The next day, following his sister’s advice, Robbie went out and bought new scatter cushions in a warm red colour for his sofa and armchairs. He got herbs in pots for the kitchen window ledge, a new toaster and matching kettle to stand on the worktop. He’d drawn the line at buying a plug in thing that supposedly gave off an aroma of fresh bread backing, but he put vases of lavender in the living room, the spare bedroom and the bathroom. The third bedroom he used for his office and, as he had told Claire, was off limits.
That afternoon, as Robbie wandered around the house checking the new additions, his phone rang. It was the estate agency asking if one of their sales negotiators could bring a Miss Craig to view the house at three o’clock. It was only 20 minutes’ notice, but Robbie willingly agreed.
He sent Claire a text.
‘Estate agent bringing Miss Craig to view at 3 p.m. Keep your fingers crossed.’
It was not long before Robbie saw two cars pull up outside.
He had to hide a smile as he wondered what the neighbours would think of him letting in two very attractive women. As neither of them was the one who would come to do the valuation, Robbie did not know who was who until the sales negotiator introduced herself as Nicola, and the brunette as Miss Craig.
Miss Craig, who insisted he call her Lizzie, was lively, bubbly and chatty, and suited the brightly coloured slouch beanie hat she wore over her dark, curly hair. Brown eyes sparkling, she admired the pewter duck on the hall table, rubbing a red gloved finger over its beak.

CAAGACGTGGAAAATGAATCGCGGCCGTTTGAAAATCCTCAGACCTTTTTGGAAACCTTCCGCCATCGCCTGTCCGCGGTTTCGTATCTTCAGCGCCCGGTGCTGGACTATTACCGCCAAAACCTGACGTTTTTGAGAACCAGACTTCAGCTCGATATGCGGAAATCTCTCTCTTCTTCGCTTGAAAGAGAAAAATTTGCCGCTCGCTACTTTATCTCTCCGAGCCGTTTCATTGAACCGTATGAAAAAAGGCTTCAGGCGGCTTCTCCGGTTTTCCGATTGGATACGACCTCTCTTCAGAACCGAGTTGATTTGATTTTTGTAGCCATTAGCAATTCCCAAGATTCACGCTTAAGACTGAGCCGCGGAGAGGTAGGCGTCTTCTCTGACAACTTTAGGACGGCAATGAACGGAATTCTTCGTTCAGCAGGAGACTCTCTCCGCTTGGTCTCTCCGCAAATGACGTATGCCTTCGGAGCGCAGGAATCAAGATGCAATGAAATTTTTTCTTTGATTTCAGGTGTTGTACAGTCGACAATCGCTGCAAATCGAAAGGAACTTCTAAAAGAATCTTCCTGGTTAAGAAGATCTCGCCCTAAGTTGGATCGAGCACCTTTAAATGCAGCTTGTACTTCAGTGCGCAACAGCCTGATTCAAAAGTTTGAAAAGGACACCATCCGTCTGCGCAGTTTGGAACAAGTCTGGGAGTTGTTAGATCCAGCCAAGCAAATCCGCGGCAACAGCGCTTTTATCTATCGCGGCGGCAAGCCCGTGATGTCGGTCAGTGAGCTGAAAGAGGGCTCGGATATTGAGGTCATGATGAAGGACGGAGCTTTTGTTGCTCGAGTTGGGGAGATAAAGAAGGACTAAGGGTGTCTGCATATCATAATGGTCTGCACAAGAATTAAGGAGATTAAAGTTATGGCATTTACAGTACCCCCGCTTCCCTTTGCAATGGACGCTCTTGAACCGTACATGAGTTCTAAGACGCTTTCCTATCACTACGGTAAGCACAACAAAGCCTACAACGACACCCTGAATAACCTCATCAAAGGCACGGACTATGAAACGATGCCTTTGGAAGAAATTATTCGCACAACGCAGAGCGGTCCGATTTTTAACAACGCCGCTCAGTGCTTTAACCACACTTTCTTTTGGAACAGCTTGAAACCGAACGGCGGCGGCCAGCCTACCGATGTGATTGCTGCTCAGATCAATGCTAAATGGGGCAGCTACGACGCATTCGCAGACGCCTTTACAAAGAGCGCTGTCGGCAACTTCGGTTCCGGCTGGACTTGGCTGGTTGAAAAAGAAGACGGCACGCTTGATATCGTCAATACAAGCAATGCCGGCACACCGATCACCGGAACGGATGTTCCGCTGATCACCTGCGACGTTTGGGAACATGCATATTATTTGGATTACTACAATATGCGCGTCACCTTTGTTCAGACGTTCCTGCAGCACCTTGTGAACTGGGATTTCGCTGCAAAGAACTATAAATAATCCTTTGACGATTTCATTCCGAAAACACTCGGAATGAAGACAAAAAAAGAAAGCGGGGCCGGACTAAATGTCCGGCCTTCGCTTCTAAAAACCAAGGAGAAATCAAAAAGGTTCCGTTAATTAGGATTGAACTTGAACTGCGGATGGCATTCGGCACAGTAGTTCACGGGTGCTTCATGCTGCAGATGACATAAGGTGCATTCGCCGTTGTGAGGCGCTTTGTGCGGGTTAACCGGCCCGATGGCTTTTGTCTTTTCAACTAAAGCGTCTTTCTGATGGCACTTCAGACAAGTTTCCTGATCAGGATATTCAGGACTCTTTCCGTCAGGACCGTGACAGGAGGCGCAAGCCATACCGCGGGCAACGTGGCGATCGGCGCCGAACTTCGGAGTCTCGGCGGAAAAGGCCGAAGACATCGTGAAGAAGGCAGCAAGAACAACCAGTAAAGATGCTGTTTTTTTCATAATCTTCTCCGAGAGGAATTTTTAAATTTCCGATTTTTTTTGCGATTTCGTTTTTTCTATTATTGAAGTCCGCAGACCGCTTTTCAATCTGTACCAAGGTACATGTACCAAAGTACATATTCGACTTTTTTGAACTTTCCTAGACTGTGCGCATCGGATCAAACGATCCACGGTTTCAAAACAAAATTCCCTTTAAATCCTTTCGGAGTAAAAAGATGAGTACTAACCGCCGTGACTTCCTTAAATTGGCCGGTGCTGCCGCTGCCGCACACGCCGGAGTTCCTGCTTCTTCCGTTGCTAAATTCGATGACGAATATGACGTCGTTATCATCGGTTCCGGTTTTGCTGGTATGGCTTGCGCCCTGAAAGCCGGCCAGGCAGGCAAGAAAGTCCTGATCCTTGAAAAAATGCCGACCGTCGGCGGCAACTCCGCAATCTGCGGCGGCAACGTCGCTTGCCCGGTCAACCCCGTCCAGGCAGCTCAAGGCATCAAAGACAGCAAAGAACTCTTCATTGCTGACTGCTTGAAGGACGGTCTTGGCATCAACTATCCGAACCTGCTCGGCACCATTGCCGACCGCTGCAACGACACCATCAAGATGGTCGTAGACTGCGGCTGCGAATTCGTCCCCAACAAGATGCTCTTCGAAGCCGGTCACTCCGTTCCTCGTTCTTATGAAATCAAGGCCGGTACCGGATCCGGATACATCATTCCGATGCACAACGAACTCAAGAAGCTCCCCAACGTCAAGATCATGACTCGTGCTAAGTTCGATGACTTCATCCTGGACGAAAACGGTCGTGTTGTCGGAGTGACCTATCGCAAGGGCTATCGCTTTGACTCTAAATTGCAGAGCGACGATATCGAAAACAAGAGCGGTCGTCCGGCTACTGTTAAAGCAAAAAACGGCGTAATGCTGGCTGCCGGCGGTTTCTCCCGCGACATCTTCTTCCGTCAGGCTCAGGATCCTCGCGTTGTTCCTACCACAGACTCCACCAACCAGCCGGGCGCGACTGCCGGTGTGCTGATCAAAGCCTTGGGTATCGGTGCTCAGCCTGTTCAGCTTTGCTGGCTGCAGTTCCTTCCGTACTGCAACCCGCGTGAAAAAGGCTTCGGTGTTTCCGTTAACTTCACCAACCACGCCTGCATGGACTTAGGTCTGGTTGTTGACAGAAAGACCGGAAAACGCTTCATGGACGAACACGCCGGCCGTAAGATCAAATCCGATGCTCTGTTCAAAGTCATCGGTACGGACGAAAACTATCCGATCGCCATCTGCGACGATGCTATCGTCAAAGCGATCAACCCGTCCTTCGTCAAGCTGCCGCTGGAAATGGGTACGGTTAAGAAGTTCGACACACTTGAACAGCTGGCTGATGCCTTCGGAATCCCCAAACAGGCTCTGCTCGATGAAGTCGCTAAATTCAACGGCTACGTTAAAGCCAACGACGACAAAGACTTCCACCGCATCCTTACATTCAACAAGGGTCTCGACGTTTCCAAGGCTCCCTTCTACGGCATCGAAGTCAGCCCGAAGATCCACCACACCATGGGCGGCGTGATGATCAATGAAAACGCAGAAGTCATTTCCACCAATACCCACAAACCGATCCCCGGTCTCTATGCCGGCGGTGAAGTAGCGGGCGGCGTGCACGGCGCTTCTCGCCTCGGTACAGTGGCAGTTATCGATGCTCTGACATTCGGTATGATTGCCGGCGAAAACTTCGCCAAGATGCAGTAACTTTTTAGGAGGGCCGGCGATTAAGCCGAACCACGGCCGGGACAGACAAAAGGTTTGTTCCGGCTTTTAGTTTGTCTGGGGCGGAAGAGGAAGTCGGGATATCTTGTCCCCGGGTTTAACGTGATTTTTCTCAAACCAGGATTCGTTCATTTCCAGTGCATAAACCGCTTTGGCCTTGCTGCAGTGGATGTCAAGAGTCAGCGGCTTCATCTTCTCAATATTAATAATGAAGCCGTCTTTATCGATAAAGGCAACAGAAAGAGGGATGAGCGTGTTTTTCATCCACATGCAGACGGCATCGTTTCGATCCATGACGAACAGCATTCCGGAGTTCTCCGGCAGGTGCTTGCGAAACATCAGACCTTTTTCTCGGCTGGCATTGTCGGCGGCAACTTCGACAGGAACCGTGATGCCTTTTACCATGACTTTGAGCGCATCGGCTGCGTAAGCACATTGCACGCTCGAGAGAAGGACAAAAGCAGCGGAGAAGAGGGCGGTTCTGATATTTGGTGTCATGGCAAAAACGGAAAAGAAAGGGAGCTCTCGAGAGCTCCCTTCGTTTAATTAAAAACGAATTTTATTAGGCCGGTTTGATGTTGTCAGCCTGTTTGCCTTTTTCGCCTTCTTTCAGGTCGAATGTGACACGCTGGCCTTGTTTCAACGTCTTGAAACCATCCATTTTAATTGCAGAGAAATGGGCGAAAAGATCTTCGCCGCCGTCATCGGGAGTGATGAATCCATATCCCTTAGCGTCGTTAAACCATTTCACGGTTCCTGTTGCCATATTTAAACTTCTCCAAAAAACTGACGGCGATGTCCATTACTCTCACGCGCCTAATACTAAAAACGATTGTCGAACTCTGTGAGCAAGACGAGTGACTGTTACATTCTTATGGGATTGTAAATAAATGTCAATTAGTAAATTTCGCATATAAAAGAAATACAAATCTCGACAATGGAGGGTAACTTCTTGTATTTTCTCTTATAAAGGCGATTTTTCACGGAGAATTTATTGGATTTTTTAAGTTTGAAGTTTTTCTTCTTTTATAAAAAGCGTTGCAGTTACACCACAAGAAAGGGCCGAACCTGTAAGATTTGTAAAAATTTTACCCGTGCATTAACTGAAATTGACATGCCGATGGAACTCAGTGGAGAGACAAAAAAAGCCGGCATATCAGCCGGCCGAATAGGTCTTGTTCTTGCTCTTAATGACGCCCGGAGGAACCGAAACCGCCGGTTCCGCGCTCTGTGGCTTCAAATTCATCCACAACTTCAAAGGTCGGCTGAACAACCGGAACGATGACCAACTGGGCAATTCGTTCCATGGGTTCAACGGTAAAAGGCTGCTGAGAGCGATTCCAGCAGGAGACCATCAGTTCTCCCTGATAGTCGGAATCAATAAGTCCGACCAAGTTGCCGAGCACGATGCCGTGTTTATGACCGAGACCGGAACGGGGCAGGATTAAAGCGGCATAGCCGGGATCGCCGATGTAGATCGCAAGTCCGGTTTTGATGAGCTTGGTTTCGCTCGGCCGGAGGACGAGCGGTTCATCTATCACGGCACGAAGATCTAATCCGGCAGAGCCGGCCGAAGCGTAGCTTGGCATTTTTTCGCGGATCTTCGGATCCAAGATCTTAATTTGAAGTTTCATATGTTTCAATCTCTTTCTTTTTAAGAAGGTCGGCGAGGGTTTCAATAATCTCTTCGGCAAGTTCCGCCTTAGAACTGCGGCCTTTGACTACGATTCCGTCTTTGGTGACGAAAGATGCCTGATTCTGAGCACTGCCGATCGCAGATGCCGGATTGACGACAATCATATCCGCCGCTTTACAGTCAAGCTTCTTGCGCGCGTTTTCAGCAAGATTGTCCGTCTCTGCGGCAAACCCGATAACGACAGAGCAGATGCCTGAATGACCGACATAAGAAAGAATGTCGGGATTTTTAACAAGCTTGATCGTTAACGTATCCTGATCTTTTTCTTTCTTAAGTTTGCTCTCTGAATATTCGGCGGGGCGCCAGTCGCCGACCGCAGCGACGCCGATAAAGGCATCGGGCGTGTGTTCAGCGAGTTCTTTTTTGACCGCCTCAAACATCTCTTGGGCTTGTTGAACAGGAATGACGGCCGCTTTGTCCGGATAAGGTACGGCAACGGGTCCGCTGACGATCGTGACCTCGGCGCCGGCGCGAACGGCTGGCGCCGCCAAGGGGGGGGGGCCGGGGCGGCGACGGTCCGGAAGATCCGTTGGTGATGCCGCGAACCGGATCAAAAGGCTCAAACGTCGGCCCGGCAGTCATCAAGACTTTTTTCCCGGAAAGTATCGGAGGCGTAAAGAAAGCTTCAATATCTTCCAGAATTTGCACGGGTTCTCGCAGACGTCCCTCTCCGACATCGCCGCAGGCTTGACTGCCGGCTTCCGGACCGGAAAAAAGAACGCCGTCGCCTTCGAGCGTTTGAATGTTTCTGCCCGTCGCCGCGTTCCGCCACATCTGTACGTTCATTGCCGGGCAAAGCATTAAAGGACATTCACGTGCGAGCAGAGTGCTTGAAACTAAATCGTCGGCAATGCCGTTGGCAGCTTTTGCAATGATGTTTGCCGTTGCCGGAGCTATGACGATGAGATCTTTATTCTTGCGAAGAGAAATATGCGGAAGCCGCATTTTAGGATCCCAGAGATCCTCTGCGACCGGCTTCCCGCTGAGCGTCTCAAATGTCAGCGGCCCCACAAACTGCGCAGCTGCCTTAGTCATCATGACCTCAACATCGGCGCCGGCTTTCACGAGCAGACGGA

“As I told Miss Edwards,” she began, “my sister and I have a special cheese stall on Ashwick market. I live with her at the moment. But now we’re opening another stall on the market here. I’ll be running it and I want a house within easy travelling distance.”
“I live just over the hill,” Miss Edwards told her. “I go to the flea market on my Sundays off and it takes me 20 minutes to drive there. It would probably take around 10 from here.”
“I’m sure a specialist cheese stall will be successful, Miss Craig…er, Lizzie.”
“You like cheese?” Lizzie asked, dimpling. “You’ll have come to my opening day,” she continued. “I’ll make sure you get some nice samples.”
“I’ll also be running my catering business from home,” she added, turning to the business in hand. “So I need to have a good look at the kitchen, Mr. Howard, before seeing any other rooms.”
Robbie led the way. It only took a few minutes for Lizzie to turn an apologetic face to him.
“I knew it wasn’t huge from the measurements given on the sales brochure,” she said. “There could have been the possibility of switching things around so the ‘powers that be’ would have approved the design and layout. But I think switching anything around here would give me less room, not more. I’m sorry for wasting your time,” she added, glancing from Robbie to Miss Edwards.
Robbie accepted the apology gracefully and wished her good luck in finding somewhere suitable. He even found himself promising he would visit the cheese stall in Ashwick soon.